Using Deliberative Techniques to Teach United States History

By Eleanora Von Dehsen; Nancy Claxton | Go to book overview

8. Women and Abolition

INSTRUCTIONAL OBJECTIVES
Students will be able to:
Understand the broader political context in which abolitionism developed
Understand the position of women in antebellum society
Understand the position of women in the abolitionist movement

DESCRIPTION
Students will work in teams to analyze a historical document in order to understand the position of women in antebellum society and their role in the abolitionist movement.
TIME
60 minutes
MATERIALS
What Have Women to Do with Slavery? (copy for each student)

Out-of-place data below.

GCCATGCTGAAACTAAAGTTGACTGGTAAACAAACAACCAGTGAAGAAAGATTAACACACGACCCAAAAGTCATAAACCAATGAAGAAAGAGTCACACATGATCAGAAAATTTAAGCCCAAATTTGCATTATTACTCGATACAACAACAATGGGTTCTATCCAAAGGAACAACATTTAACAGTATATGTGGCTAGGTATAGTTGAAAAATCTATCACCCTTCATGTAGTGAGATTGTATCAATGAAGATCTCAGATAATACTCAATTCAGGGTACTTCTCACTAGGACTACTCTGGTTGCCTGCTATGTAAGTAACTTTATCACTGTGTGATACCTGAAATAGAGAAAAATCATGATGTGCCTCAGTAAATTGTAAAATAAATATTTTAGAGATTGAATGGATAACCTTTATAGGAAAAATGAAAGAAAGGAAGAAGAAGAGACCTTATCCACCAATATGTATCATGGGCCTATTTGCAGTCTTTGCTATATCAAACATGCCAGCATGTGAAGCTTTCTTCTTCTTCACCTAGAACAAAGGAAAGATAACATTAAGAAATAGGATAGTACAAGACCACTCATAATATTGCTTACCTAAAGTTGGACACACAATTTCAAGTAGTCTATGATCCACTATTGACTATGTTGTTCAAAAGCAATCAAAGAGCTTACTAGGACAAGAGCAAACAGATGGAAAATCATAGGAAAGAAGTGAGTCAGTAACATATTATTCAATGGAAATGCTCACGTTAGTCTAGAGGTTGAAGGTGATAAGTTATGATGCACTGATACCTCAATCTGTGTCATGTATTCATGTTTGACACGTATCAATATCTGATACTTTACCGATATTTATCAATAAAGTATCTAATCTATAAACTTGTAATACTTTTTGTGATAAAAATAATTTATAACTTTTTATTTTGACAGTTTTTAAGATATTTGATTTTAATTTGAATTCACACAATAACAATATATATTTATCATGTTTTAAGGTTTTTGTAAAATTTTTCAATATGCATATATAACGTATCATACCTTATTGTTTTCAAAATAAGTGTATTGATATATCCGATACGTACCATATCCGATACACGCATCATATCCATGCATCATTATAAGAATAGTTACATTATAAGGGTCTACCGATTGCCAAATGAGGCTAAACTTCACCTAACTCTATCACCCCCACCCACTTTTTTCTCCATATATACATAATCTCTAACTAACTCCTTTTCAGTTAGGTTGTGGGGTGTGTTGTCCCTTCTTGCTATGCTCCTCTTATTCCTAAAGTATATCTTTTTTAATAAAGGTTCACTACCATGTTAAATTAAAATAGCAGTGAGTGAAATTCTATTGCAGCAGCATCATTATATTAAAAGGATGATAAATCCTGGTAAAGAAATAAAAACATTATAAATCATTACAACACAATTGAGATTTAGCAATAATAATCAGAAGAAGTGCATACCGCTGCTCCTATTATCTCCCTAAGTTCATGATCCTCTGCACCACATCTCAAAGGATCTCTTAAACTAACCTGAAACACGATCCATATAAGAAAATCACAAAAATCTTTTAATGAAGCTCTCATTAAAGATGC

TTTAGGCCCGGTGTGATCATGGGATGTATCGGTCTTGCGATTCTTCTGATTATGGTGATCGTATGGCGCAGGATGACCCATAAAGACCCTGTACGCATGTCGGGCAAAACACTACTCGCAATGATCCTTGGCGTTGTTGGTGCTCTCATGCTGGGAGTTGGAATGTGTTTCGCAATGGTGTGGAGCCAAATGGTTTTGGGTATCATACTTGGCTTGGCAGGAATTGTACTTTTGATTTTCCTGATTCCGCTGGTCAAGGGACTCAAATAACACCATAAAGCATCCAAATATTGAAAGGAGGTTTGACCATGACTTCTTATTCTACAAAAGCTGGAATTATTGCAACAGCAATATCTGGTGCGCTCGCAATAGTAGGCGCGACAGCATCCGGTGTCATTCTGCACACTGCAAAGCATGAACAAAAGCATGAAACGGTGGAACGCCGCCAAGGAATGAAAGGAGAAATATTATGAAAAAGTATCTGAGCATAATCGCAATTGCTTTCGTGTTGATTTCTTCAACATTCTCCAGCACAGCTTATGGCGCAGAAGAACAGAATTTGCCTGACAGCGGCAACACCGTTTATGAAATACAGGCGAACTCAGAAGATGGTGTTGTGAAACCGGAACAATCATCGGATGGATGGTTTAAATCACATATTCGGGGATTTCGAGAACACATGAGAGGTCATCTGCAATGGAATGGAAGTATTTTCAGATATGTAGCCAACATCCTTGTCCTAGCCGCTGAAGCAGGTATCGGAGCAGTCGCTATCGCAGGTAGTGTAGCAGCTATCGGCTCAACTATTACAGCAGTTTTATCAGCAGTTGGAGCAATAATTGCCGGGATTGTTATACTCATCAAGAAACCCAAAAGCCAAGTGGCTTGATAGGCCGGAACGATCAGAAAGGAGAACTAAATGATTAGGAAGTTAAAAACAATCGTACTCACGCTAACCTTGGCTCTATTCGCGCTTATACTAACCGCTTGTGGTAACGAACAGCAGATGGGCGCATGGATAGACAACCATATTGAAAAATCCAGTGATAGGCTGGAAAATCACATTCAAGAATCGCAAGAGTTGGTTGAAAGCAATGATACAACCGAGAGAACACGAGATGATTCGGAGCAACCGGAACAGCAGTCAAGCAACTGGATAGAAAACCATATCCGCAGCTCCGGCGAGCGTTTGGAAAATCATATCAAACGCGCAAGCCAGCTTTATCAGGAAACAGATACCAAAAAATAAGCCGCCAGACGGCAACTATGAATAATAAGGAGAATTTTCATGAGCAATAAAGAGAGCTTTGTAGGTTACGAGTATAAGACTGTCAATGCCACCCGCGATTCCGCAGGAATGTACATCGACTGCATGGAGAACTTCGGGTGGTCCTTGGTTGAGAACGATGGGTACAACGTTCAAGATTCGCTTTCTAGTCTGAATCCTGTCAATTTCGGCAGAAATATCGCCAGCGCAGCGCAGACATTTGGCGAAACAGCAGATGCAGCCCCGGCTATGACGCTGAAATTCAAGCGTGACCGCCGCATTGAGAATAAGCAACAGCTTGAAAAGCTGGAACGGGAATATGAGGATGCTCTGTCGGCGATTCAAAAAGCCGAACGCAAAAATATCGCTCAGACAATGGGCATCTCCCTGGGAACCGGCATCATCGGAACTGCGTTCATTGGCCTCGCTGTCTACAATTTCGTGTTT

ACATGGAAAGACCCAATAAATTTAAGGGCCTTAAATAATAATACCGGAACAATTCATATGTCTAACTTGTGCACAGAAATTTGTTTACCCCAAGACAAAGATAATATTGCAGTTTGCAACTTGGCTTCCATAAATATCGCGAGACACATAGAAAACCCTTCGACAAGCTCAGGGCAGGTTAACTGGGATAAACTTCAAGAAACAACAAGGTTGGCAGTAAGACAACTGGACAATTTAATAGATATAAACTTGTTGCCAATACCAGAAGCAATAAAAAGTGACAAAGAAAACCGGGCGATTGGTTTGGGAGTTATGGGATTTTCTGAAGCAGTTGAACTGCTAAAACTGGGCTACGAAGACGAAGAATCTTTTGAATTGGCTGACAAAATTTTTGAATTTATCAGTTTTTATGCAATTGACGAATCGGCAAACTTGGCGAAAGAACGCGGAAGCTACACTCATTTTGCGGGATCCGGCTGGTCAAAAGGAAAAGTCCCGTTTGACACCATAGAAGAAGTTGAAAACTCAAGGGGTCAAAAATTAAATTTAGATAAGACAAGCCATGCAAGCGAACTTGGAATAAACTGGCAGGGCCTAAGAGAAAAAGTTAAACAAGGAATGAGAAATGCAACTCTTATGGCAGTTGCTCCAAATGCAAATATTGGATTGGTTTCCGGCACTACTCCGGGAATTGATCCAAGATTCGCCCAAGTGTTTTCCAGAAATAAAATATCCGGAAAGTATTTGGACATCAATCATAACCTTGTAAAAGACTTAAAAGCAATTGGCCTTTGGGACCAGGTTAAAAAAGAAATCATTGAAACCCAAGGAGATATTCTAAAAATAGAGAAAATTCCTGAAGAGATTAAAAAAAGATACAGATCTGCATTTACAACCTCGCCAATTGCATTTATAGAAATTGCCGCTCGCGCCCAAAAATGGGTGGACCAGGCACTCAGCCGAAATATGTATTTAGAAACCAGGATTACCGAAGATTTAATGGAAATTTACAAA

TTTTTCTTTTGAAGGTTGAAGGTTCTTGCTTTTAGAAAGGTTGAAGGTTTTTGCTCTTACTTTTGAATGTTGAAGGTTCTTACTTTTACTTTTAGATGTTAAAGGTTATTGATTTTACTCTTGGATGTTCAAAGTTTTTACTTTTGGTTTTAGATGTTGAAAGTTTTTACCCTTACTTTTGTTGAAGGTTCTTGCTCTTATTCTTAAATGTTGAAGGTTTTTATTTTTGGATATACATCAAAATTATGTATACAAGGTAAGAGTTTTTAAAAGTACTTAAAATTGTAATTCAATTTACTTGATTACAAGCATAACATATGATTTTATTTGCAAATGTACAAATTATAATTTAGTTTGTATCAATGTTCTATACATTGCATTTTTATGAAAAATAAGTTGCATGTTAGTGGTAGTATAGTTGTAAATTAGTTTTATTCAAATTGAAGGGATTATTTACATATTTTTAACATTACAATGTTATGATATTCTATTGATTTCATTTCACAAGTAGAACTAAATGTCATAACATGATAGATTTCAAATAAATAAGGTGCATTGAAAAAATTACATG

CLASS LAYOUT AND GROUPING OF STUDENTS
Students will work in small groups and then reassemble in their usual seating arrangement to discuss their findings.
PROCEDURE
1. Explain that the years 1820–1860 were known as the Age of Reform, during which Americans launched unprecedented reforms to aid the sick and mentally ill, rehabilitate criminals, improve education, promote temperance, further women’s rights, and end slavery.
2. Present a short summary of the forces behind reform, emphasizing:
Religion, particularly the Second Great Awakening
The Declaration of Independence
The Enlightenment’s faith in reason
3. Explain that women were very active in the reforms of the period, but that when they sought to involve themselves in those reform efforts, they became aware of the limitations society placed on them. Tell the class that they will analyze a historical document that illustrates both women’s place in reform and the problems they encountered.

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